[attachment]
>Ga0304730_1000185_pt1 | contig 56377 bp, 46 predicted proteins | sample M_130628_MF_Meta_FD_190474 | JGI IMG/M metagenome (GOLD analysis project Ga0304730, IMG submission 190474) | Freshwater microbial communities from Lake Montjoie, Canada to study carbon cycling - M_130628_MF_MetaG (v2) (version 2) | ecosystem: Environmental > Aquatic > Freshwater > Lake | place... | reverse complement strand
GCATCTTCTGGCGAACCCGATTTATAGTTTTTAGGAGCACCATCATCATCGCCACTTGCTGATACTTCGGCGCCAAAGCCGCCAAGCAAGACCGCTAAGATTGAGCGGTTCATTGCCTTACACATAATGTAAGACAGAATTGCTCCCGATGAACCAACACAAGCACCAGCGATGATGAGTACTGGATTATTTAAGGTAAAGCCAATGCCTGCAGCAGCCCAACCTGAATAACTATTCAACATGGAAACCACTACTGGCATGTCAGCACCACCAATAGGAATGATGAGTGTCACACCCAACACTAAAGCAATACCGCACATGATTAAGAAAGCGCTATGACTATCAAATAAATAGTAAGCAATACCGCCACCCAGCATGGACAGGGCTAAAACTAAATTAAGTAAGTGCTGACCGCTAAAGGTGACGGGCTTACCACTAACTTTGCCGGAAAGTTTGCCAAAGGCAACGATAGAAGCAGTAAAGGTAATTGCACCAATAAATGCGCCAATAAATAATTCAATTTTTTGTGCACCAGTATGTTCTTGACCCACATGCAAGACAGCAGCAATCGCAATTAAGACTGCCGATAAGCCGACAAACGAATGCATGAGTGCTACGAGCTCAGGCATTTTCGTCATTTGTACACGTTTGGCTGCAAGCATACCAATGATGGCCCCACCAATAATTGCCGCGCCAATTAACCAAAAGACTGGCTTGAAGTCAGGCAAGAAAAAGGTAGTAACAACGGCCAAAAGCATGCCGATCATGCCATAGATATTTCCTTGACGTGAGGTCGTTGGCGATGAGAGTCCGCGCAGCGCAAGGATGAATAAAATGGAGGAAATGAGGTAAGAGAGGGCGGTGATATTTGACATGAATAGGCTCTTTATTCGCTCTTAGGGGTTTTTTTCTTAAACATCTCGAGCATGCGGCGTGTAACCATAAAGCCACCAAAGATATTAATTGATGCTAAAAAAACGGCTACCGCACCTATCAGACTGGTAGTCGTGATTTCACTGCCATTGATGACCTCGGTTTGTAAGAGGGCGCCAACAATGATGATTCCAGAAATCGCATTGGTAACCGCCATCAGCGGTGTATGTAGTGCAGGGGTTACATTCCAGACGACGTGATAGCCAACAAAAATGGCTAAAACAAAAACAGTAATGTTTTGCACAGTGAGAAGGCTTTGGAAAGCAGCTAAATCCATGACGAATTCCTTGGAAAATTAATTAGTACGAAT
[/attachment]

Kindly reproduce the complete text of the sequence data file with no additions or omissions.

>Ga0304730_1000185_pt1 | contig 56377 bp, 46 predicted proteins | sample M_130628_MF_Meta_FD_190474 | JGI IMG/M metagenome (GOLD analysis project Ga0304730, IMG submission 190474) | Freshwater microbial communities from Lake Montjoie, Canada to study carbon cycling - M_130628_MF_MetaG (v2) (version 2) | ecosystem: Environmental > Aquatic > Freshwater > Lake | place... | reverse complement strand
GCATCTTCTGGCGAACCCGATTTATAGTTTTTAGGAGCACCATCATCATCGCCACTTGCTGATACTTCGGCGCCAAAGCCGCCAAGCAAGACCGCTAAGATTGAGCGGTTCATTGCCTTACACATAATGTAAGACAGAATTGCTCCCGATGAACCAACACAAGCACCAGCGATGATGAGTACTGGATTATTTAAGGTAAAGCCAATGCCTGCAGCAGCCCAACCTGAATAACTATTCAACATGGAAACCACTACTGGCATGTCAGCACCACCAATAGGAATGATGAGTGTCACACCCAACACTAAAGCAATACCGCACATGATTAAGAAAGCGCTATGACTATCAAATAAATAGTAAGCAATACCGCCACCCAGCATGGACAGGGCTAAAACTAAATTAAGTAAGTGCTGACCGCTAAAGGTGACGGGCTTACCACTAACTTTGCCGGAAAGTTTGCCAAAGGCAACGATAGAAGCAGTAAAGGTAATTGCACCAATAAATGCGCCAATAAATAATTCAATTTTTTGTGCACCAGTATGTTCTTGACCCACATGCAAGACAGCAGCAATCGCAATTAAGACTGCCGATAAGCCGACAAACGAATGCATGAGTGCTACGAGCTCAGGCATTTTCGTCATTTGTACACGTTTGGCTGCAAGCATACCAATGATGGCCCCACCAATAATTGCCGCGCCAATTAACCAAAAGACTGGCTTGAAGTCAGGCAAGAAAAAGGTAGTAACAACGGCCAAAAGCATGCCGATCATGCCATAGATATTTCCTTGACGTGAGGTCGTTGGCGATGAGAGTCCGCGCAGCGCAAGGATGAATAAAATGGAGGAAATGAGGTAAGAGAGGGCGGTGATATTTGACATGAATAGGCTCTTTATTCGCTCTTAGGGGTTTTTTTCTTAAACATCTCGAGCATGCGGCGTGTAACCATAAAGCCACCAAAGATATTAATTGATGCTAAAAAAACGGCTACCGCACCTATCAGACTGGTAGTCGTGATTTCACTGCCATTGATGACCTCGGTTTGTAAGAGGGCGCCAACAATGATGATTCCAGAAATCGCATTGGTAACCGCCATCAGCGGTGTATGTAGTGCAGGGGTTACATTCCAGACGACGTGATAGCCAACAAAAATGGCTAAAACAAAAACAGTAATGTTTTGCACAGTGAGAAGGCTTTGGAAAGCAGCTAAATCCATGACGAATTCCTTGGAAAATTAATTAGTACGAAT